Looking for something romantic (and free) to do with your Valentine?
For lovers of modern design, architecture and Frank Lloyd Wright, the Hollyhock House in Los Feliz, Calif is waiving admission fees for self-guided tours beginning at 4pm on Friday, February 13 -- and ending at 11am on Saturday, February 14.
(Following the event, regular visiting hours and fees will resume.)
It's a sweetheart of a deal -and a night to remember.
Recently nominated by UNESCO for consideration on the World Heritage List, the home designed by Wright and commissioned by oil heiress Aline Barnsdall in 1919 would be the first example of modern architecture in the U.S. to earn a place on the highly esteemed list.
Named for Barnsdall's favorite flower, a motif Wright interpreted throughout the home, the residence had 17 rooms, seven bathrooms and a style some describe as:
Mayan meets medieval.
In spite of ground breaking design and the cache of not only Wright, but his famously talented contemporaries Richard Neutra, Rudolph Schindler and his son, Lloyd Wright, who also contributed to the project - it turned out the structure was not a place Barnsdall wanted to call home and she never lived there. In 1923, Barnsdall donated the building and the surrounding property of Olive Hill to the city to be used as a library and public park. In 2007, the site was designated as a National Historic Landmark.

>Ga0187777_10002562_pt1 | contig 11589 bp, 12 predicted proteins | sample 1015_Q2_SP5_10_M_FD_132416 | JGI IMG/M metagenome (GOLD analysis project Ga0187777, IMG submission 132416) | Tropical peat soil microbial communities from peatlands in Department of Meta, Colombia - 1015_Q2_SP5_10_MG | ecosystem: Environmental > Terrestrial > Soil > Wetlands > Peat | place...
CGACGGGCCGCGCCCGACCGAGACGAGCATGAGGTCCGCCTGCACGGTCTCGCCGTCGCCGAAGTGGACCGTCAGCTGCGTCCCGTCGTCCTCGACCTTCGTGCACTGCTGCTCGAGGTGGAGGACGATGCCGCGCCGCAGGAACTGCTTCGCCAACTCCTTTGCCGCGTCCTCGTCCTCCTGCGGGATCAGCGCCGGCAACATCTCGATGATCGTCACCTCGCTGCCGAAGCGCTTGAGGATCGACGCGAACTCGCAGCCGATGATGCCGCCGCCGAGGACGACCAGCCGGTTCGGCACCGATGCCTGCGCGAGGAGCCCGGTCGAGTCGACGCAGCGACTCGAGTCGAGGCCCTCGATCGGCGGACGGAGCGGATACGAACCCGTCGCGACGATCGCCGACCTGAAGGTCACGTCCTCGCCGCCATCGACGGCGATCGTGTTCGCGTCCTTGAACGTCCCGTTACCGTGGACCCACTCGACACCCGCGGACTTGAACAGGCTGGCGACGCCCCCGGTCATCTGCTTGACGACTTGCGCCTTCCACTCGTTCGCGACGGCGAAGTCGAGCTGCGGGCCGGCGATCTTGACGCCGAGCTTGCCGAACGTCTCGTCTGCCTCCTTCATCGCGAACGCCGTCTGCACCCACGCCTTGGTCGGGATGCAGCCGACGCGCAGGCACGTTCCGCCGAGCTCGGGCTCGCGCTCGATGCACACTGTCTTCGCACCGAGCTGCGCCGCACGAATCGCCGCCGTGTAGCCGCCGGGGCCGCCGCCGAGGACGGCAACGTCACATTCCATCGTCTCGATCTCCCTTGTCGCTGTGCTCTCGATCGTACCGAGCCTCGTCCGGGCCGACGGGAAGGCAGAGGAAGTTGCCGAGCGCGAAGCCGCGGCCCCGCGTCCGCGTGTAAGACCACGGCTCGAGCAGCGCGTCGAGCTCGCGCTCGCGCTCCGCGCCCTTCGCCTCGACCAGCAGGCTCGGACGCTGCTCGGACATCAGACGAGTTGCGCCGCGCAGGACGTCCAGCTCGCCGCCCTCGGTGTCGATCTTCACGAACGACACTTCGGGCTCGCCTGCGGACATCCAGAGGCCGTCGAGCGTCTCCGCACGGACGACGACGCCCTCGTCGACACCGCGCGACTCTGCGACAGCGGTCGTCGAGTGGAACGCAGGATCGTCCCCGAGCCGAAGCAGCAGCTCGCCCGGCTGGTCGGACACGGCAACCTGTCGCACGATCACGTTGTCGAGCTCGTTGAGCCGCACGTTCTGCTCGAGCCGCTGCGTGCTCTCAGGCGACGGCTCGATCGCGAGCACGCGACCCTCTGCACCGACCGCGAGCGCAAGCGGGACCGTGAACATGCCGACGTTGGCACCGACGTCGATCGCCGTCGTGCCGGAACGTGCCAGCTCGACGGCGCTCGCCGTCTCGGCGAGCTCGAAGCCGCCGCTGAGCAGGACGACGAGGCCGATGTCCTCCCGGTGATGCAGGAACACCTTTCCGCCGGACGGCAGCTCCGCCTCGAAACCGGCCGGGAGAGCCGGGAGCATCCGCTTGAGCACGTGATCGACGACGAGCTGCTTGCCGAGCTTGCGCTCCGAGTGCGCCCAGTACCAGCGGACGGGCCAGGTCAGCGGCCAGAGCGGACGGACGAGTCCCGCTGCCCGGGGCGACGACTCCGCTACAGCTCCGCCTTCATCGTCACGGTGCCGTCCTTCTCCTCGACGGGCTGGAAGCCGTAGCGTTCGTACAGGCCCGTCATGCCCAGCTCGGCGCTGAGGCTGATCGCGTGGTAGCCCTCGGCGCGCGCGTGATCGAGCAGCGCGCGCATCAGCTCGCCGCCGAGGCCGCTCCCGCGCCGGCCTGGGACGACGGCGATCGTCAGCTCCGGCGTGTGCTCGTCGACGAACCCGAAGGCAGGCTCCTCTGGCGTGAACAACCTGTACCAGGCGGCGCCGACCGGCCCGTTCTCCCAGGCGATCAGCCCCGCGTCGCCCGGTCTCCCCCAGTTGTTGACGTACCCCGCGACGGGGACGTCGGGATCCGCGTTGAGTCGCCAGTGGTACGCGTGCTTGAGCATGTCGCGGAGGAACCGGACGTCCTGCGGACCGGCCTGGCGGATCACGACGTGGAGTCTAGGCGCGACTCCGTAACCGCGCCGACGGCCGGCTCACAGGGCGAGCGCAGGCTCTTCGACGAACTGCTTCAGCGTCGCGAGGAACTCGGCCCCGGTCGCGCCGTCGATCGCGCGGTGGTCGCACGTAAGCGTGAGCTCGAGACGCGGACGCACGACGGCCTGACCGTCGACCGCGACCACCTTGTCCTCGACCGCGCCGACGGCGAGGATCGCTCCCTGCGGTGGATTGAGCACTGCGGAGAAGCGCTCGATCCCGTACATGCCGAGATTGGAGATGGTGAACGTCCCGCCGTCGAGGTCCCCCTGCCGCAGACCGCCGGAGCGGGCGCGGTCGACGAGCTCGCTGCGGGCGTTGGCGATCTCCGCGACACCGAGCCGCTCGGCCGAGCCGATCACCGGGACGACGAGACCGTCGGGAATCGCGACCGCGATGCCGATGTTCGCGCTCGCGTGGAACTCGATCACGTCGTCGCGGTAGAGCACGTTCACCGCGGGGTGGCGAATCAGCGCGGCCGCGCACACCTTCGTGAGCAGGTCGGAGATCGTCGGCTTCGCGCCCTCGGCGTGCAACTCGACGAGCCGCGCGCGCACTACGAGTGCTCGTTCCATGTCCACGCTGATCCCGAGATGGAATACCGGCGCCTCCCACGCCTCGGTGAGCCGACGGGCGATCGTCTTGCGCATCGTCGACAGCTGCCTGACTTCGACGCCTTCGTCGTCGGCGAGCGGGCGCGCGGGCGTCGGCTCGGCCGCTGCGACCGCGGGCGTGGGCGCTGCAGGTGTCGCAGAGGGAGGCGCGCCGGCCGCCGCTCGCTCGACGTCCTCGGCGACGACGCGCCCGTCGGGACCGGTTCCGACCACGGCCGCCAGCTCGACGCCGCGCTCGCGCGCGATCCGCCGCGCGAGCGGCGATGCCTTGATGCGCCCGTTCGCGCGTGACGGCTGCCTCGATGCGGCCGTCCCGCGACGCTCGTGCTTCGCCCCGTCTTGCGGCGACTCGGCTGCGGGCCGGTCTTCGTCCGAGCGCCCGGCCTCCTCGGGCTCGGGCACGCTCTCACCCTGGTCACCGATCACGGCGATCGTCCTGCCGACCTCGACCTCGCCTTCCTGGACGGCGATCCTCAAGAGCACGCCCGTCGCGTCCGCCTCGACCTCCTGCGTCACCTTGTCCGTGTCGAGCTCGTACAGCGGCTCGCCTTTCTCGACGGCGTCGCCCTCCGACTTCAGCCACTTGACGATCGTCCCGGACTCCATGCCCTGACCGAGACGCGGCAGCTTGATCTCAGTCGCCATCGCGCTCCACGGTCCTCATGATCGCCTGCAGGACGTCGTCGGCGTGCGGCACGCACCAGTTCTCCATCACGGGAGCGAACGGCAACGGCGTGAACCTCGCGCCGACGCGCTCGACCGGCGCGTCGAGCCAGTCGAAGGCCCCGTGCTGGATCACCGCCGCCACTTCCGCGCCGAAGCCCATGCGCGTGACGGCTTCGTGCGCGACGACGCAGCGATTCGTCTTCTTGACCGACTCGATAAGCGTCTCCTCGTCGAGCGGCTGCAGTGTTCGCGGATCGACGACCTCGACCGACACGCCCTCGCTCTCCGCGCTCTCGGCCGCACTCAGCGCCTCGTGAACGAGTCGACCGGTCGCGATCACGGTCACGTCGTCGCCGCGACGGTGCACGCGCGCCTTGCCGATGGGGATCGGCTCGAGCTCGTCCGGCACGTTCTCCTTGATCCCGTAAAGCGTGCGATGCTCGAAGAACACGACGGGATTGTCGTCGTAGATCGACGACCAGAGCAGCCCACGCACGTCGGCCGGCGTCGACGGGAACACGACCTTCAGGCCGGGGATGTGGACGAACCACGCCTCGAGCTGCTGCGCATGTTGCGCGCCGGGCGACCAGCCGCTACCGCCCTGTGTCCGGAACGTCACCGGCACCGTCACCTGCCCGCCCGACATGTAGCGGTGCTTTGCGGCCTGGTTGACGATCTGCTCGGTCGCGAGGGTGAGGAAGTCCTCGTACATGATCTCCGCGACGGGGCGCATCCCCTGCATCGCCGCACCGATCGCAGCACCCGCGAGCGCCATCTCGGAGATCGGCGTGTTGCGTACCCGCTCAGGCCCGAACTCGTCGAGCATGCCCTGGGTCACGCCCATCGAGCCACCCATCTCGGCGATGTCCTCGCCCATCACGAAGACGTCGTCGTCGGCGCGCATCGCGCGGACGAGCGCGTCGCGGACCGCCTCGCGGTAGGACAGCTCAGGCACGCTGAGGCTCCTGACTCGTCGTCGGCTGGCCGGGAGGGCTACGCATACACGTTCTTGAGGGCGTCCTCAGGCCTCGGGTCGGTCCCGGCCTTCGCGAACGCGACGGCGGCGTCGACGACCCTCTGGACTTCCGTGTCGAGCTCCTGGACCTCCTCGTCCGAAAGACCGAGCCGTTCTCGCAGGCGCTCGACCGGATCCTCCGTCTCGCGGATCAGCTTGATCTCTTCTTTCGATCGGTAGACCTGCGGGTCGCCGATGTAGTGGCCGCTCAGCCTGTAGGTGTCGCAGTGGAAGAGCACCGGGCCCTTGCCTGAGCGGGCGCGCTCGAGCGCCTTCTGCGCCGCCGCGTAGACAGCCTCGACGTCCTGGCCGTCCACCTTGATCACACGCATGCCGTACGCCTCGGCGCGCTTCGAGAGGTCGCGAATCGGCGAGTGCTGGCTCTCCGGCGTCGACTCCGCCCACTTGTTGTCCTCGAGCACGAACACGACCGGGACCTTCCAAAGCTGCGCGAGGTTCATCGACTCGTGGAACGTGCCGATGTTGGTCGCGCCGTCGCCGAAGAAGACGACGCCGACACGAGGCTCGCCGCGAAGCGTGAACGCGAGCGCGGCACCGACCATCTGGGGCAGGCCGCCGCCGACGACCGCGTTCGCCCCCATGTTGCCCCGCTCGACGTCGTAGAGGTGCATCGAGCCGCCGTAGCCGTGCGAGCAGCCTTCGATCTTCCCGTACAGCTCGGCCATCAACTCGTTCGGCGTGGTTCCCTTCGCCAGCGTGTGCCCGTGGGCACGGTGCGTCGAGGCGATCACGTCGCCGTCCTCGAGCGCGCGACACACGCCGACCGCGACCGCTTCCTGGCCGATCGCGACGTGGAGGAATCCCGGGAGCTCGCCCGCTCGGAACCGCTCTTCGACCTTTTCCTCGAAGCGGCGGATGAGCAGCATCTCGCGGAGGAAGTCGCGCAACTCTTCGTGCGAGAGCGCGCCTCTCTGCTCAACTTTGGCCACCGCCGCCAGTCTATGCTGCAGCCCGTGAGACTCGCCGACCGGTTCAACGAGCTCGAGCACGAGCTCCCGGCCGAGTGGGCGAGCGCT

This month, following a lengthy, $4.3 million renovation that began in 2010, the Hollyhock House will celebrate by opening it's doors, revealing its painstakingly detailed restoration --and sharing the love.
If you go, the Barnsdall Art Park Foundation hopes you'll share pics online using the hashtag: #WrightAtNight.
To make the most of what promises to be a memorable stroll through one of Los Angeles' architectural treasures, be sure to read the History of the Hollyhock House written by Cheryl Lee Johnson (read here). Like any good Hollywood story it's got glamour, money, power, fame and heartbreak.
Hollyhock House is ready for its closeup.
Photography courtesy of the Barnsdall Art Park Foundation.